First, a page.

Supply chain woes have dominated headlines throughout the 2021 calendar year, with the ongoing global microchip shortage heavily impacting auto industry production, including for General Motors. Now, there are rumblings that further issues may arise with a magnesium shortage in China.
In a recent report, Financial Times states that the current Chinese magnesium shortage could impact automakers with a wide-sweeping shortage of aluminum. Magnesium is required in aluminum production as an alloying agent, which means if there is a substantial magnesium shortage, aluminum production could stop as a result.
Aluminum is used for a wide variety of automotive components, offering high strength and low weight. Just a few examples of aluminum car components would include wheels, vehicle bodies and frames, engine components, and transmission components.
Now, however, China is in the midst of an energy crises, with rising energy costs that result in increased costs for magnesium production. China provides the majority of industrial magnesium, while a magnesium shortage could precede an aluminum shortage that impacts the auto industry.
According to the Financial Times report, roughly 85 percent of the world’s magnesium production takes place in China. However, some magnesium production also takes place in North America, with one large domestic producer, US Magnesium, offering a small degree of protection from a large Chinese magnesium shortage.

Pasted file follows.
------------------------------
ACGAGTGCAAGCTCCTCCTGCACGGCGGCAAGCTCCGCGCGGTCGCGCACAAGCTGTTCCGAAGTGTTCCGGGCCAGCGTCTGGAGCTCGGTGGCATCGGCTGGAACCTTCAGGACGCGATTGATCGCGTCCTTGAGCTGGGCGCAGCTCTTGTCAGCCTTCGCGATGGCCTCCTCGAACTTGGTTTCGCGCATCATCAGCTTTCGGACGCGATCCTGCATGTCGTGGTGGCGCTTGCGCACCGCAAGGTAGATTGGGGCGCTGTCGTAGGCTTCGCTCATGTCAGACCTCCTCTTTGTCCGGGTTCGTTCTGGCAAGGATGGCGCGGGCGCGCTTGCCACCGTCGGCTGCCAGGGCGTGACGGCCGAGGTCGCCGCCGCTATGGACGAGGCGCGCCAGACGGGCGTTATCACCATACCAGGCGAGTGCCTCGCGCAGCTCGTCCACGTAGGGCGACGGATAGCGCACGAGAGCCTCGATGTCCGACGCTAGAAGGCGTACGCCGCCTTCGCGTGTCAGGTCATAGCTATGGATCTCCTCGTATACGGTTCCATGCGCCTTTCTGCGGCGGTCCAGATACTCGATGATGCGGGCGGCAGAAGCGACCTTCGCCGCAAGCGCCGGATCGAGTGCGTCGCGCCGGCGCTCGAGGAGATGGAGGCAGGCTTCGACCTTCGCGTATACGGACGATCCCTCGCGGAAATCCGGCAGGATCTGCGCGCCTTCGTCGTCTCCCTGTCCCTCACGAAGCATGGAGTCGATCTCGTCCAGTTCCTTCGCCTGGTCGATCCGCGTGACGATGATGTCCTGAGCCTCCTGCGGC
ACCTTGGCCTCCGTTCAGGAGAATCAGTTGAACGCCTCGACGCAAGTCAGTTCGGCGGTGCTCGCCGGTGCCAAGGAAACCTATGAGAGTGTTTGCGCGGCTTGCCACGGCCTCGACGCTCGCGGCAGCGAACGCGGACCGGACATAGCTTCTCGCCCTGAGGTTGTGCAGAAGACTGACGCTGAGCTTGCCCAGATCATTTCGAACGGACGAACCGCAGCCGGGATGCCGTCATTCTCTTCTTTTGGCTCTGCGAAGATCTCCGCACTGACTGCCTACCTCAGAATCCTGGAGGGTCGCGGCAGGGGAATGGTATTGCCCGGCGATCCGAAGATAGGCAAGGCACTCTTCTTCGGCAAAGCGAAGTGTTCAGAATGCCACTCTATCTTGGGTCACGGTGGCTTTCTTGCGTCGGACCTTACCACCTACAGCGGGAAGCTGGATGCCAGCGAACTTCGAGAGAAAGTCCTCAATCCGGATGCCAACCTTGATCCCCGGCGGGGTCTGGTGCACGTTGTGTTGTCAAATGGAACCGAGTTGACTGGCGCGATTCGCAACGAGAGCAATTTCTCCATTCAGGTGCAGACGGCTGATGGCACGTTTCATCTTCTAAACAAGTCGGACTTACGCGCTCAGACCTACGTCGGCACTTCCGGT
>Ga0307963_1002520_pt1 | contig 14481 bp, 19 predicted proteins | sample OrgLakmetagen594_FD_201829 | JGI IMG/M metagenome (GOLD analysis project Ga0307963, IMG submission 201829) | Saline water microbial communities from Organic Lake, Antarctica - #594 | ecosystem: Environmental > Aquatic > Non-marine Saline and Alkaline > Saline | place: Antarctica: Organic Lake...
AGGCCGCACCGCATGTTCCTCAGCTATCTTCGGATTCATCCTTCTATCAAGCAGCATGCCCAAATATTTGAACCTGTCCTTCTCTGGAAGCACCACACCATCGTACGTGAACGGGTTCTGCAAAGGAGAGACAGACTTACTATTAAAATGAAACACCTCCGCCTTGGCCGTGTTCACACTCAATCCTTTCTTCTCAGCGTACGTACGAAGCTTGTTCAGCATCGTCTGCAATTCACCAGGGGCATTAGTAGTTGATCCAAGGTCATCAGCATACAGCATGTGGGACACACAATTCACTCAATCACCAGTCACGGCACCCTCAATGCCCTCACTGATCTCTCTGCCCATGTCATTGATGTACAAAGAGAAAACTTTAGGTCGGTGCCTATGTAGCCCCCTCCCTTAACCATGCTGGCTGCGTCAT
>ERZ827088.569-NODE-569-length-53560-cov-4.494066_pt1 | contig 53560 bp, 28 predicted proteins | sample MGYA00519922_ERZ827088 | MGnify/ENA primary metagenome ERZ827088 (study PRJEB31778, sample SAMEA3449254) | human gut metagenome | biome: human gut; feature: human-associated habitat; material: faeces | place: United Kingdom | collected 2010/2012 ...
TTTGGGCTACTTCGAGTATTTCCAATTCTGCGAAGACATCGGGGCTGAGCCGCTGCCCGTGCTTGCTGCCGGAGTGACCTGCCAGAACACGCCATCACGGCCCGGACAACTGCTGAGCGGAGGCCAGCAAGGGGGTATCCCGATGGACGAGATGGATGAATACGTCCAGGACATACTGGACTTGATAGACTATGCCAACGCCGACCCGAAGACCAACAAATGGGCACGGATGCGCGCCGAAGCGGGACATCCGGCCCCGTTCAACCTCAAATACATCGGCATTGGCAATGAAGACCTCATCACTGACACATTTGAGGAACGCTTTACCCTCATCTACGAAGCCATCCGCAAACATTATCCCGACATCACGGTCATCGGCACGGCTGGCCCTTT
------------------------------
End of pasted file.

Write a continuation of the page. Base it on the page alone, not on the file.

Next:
“Aluminium producers North America are also working their scrap supply chains very aggressively to make up for whatever raw magnesium they are not able to source,” said research manager at commodities consultancy CRU, Stephen Williamson, per the Financial Times report.
For the moment, no automakers have issued warnings over the magnesium shortage or how it could impact aluminum production, and as a consequence, automotive production. Nevertheless, European companies are already feeling pressure as Chinese magnesium stockpiles run dry.
“The current magnesium supply shortage is a clear example of the risk the EU is taking by making its domestic economy dependent on Chinese imports,” said European Aluminum in a recent statement.